ASIA-MIDDLE EAST REGION SEES DEVASTATING LEVELS OF WAGE THEFT AGAINST MIGRANT WORKERS DURING COVID-19 PANDEMIC
MIGRANT WORKERS FROM INDIA, INDONESIA, NEPAL, PHILIPPINES, AND BANGLADESH IN GREAT DISTRESS: JUSTICE FOR WAGE THEFT 2ND ANALYSIS REPORT
For immediate release/ Manila, 30 June 2021 — Migrant Forum in Asia (MFA) members and partners have together launched the second volume of the bi-annual analysis report, “Crying Out for Justice: Wage Theft Against Migrant Workers during COVID-19” which documents cases of wage theft from the period of January and May 2021.
The report marks the first anniversary of the Justice for Wage Theft campaign. A joint effort by a large coalition of trade unions and civil society organisations inaugurated on 1 June 2020, the campaign calls for an urgent justice mechanism for migrant workers repatriated due to the COVID-19 pandemic without being paid their due wages, salaries, and end-of-service benefits. More than a year after the pandemic, up to millions of migrant workers are still anxiously waiting for their wages, as there has been hardly any progress with respect to access to justice.
A total of 1,113 new cases were filed on the JWT-Uwazi platform during the reporting period. In terms of the locations where the cases occurred (country of destination), the United Arab Emirates topped the chart with 357 cases, followed by 252 cases in Saudi Arabia and 182 cases in Kuwait. Malaysia, the Philippines, Bahrain, Qatar, China and Oman each have between 18 and 95 cases.
Counting by countries of origin, 620 cases were India, followed by 200 from Indonesia, 116 from Nepal, 115 from Bangladesh and 62 from the Philippines.
The largest number of cases of wage theft were recorded from the construction sector (59%). This was followed by the manufacturing sector (13%), domestic work (10.33%) and retail (4%). Compared to 2020, there has also been a significant increase of cases of wage theft reported in domestic work, retail and among office staff.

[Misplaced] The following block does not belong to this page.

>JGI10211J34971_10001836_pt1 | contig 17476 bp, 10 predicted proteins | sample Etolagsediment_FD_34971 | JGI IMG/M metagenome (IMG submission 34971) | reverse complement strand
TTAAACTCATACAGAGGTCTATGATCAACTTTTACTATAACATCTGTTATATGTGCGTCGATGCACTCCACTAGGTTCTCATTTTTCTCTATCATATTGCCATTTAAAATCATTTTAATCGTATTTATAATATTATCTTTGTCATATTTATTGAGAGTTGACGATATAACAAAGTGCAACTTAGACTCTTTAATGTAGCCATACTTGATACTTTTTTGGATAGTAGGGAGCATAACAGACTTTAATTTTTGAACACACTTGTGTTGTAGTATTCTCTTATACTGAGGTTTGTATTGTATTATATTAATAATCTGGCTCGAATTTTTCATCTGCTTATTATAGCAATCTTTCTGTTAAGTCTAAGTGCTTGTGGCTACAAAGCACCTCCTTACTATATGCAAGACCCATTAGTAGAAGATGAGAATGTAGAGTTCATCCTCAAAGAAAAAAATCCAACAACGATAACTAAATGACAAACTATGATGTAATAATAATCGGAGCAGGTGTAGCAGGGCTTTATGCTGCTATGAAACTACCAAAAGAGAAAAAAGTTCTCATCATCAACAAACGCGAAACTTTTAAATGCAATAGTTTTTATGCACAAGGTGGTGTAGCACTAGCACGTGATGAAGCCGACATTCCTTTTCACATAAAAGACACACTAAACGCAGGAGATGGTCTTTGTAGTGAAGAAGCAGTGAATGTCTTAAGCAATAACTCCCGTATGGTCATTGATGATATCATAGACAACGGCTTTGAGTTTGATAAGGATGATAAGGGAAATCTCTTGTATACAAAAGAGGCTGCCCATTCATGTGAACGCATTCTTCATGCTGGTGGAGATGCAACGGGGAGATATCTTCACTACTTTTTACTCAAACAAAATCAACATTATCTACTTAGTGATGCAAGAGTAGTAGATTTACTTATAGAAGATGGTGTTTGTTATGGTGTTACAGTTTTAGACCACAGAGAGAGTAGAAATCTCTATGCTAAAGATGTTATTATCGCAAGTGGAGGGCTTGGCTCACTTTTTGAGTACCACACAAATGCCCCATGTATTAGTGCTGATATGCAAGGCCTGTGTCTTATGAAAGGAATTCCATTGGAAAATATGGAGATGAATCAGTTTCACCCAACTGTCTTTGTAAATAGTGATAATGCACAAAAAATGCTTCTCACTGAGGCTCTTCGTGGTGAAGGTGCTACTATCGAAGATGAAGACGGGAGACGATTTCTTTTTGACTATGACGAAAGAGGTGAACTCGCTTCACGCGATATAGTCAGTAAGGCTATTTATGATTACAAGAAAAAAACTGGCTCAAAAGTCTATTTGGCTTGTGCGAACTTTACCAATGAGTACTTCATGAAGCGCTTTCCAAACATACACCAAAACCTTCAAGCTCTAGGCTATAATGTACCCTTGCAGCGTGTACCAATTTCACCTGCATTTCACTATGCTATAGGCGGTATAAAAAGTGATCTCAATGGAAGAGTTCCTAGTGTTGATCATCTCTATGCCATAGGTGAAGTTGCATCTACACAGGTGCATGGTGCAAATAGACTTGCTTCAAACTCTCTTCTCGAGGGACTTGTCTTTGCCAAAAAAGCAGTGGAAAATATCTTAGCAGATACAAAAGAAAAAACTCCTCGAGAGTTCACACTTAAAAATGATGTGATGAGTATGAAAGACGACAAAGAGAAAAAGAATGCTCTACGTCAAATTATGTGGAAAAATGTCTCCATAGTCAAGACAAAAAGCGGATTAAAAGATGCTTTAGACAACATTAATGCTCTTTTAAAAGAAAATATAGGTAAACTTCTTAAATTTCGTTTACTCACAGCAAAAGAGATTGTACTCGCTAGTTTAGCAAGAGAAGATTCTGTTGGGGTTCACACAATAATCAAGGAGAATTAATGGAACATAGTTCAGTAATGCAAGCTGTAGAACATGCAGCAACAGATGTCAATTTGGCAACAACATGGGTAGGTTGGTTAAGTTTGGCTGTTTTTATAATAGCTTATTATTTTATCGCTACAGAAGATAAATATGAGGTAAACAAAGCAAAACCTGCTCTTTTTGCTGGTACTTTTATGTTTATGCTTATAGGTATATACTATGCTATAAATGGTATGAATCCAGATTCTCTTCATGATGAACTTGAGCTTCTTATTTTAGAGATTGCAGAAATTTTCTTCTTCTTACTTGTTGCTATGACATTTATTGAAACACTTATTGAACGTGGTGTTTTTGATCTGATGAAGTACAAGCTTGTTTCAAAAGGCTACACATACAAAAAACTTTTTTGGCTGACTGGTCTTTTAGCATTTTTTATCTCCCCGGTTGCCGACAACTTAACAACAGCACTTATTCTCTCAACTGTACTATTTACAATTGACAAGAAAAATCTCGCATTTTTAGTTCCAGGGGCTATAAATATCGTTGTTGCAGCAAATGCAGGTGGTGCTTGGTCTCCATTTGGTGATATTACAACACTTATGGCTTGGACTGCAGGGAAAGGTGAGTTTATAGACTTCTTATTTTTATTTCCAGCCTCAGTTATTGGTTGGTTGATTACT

SH, an Indian migrant worker, recalled his ordeal when he went to work for a household in Saudi Arabia September 2019. The recruiting agent told him he would be working as a driver for an Indian household. But upon arrival, he found out that he would in fact be working for a bakery run by an Arab household to do packing and cleaning. He tried to return home but failed, and was not paid months of wages since November 2020. He was forced to sign a paper which accused him of stealing 60,000 Saudi Riyals (US$16,000).
“I had no option but to do that and they took away my passport so I will not try to go home. I am very afraid that they might make false complaints against me and put me in jail if I try to run away,” said SH.
In an astonishing case recorded by a Nepali civil society organization, LG who worked as a domestic worker at a Saudi household for 10 years did not receive any wages and the employer barred her from returning to Nepal. She escaped to the shelter home of the Nepali Embassy, where she has been staying for three months. LG has no passport, no supporting documents, and she has no idea of her sponsor’s name.
William Gois, Regional Coordinator of Migrant Forum in Asia (MFA), says: “Prevalence of wage theft is endemic to labour migration.”
In the previous launch of the first volume of the report, Nenette Motus, Regional Director of the International Organization for Migration (IOM) Asia-Pacific underscores: “There is a continued lack of access to justice mechanisms further revealed in this time of crisis. Undeniably, there is a need for increased, proactive, bilateral multi-stakeholder dialogue and collaboration to address such situations [of wage theft] underlined by the data we all collect, which we have the responsibility to collect.”
David Schilling, Senior Program Director of the Interfaith Center on Corporate Responsibility (ICCR) stresses the urgency of the situation: “This is urgent, this is not something we can put on an agenda for tomorrow, it is today.”
With thousands of migrant workers suffering from wage theft in the Asia region, the gravity of the issue across the globe is expected to be much more devastating in scale. Without proper procedures in place to document and monitor the grievances of migrant workers throughout the repatriation process, millions of cases of wage theft during the pandemic are predicted to go unaddressed. Moreover, migrants themselves are hesitant or refuse to report or file a case in fear of retaliation from employers and in fear of being unable to pursue new employment opportunities.
In the absence of an effective mechanism that will aid migrant workers in getting back their wages, they will only remain victims to an exploitative and unjust system that will continue to prevail in labour migration governance.
Access the second volume of the report series via this link: https://bit.ly/3hnrVHJ
Access the first volume of the report series via this link: https://bit.ly/3mLw6j1
Regional Coordinator, Migrant Forum in Asia
Migrant Forum in Asia